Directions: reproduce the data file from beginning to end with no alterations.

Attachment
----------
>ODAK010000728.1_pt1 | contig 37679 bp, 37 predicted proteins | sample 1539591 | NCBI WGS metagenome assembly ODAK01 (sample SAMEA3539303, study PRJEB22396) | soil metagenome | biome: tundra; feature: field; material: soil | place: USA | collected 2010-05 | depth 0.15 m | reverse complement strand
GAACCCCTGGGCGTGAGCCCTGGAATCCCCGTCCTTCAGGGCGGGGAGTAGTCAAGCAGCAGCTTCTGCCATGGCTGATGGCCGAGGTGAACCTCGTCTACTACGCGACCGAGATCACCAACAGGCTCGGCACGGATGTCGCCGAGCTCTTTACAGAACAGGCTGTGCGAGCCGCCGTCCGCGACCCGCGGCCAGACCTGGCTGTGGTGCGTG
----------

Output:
>ODAK010000728.1_pt1 | contig 37679 bp, 37 predicted proteins | sample 1539591 | NCBI WGS metagenome assembly ODAK01 (sample SAMEA3539303, study PRJEB22396) | soil metagenome | biome: tundra; feature: field; material: soil | place: USA | collected 2010-05 | depth 0.15 m | reverse complement strand
GAACCCCTGGGCGTGAGCCCTGGAATCCCCGTCCTTCAGGGCGGGGAGTAGTCAAGCAGCAGCTTCTGCCATGGCTGATGGCCGAGGTGAACCTCGTCTACTACGCGACCGAGATCACCAACAGGCTCGGCACGGATGTCGCCGAGCTCTTTACAGAACAGGCTGTGCGAGCCGCCGTCCGCGACCCGCGGCCAGACCTGGCTGTGGTGCGTG